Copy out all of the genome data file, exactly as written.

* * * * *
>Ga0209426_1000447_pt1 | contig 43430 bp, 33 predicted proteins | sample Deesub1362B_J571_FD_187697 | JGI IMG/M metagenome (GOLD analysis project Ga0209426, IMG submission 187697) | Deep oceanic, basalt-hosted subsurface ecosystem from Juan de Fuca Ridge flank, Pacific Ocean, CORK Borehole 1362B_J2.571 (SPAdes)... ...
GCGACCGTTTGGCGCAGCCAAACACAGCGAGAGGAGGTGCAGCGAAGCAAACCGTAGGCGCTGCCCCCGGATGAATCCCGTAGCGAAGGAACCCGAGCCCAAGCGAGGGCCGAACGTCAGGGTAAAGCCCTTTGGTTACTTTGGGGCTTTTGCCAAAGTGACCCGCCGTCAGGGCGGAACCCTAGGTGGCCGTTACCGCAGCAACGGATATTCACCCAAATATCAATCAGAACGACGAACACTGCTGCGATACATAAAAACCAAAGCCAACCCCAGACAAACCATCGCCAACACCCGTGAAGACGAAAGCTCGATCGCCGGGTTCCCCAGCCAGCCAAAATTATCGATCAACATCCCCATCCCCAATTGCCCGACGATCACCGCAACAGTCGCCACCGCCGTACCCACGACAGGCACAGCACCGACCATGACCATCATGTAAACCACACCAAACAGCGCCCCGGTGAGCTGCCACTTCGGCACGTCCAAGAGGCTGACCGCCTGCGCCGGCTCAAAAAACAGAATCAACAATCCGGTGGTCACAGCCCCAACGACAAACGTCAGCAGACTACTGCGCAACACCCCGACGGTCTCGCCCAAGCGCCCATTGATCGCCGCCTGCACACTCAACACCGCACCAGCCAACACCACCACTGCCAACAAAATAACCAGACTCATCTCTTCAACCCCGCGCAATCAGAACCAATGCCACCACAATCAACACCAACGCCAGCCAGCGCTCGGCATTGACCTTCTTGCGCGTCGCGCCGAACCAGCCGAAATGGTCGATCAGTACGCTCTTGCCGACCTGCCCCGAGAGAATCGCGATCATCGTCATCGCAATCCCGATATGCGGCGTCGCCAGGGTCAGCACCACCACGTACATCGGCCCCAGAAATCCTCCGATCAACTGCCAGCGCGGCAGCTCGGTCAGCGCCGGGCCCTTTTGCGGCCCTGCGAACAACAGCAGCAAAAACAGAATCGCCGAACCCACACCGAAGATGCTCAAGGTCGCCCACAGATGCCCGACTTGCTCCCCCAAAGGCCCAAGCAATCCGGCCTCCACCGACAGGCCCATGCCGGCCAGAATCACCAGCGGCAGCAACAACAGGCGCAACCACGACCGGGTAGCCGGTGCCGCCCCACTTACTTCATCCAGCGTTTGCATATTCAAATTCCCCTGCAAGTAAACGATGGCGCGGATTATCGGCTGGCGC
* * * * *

>Ga0209426_1000447_pt1 | contig 43430 bp, 33 predicted proteins | sample Deesub1362B_J571_FD_187697 | JGI IMG/M metagenome (GOLD analysis project Ga0209426, IMG submission 187697) | Deep oceanic, basalt-hosted subsurface ecosystem from Juan de Fuca Ridge flank, Pacific Ocean, CORK Borehole 1362B_J2.571 (SPAdes)... ...
GCGACCGTTTGGCGCAGCCAAACACAGCGAGAGGAGGTGCAGCGAAGCAAACCGTAGGCGCTGCCCCCGGATGAATCCCGTAGCGAAGGAACCCGAGCCCAAGCGAGGGCCGAACGTCAGGGTAAAGCCCTTTGGTTACTTTGGGGCTTTTGCCAAAGTGACCCGCCGTCAGGGCGGAACCCTAGGTGGCCGTTACCGCAGCAACGGATATTCACCCAAATATCAATCAGAACGACGAACACTGCTGCGATACATAAAAACCAAAGCCAACCCCAGACAAACCATCGCCAACACCCGTGAAGACGAAAGCTCGATCGCCGGGTTCCCCAGCCAGCCAAAATTATCGATCAACATCCCCATCCCCAATTGCCCGACGATCACCGCAACAGTCGCCACCGCCGTACCCACGACAGGCACAGCACCGACCATGACCATCATGTAAACCACACCAAACAGCGCCCCGGTGAGCTGCCACTTCGGCACGTCCAAGAGGCTGACCGCCTGCGCCGGCTCAAAAAACAGAATCAACAATCCGGTGGTCACAGCCCCAACGACAAACGTCAGCAGACTACTGCGCAACACCCCGACGGTCTCGCCCAAGCGCCCATTGATCGCCGCCTGCACACTCAACACCGCACCAGCCAACACCACCACTGCCAACAAAATAACCAGACTCATCTCTTCAACCCCGCGCAATCAGAACCAATGCCACCACAATCAACACCAACGCCAGCCAGCGCTCGGCATTGACCTTCTTGCGCGTCGCGCCGAACCAGCCGAAATGGTCGATCAGTACGCTCTTGCCGACCTGCCCCGAGAGAATCGCGATCATCGTCATCGCAATCCCGATATGCGGCGTCGCCAGGGTCAGCACCACCACGTACATCGGCCCCAGAAATCCTCCGATCAACTGCCAGCGCGGCAGCTCGGTCAGCGCCGGGCCCTTTTGCGGCCCTGCGAACAACAGCAGCAAAAACAGAATCGCCGAACCCACACCGAAGATGCTCAAGGTCGCCCACAGATGCCCGACTTGCTCCCCCAAAGGCCCAAGCAATCCGGCCTCCACCGACAGGCCCATGCCGGCCAGAATCACCAGCGGCAGCAACAACAGGCGCAACCACGACCGGGTAGCCGGTGCCGCCCCACTTACTTCATCCAGCGTTTGCATATTCAAATTCCCCTGCAAGTAAACGATGGCGCGGATTATCGGCTGGCGC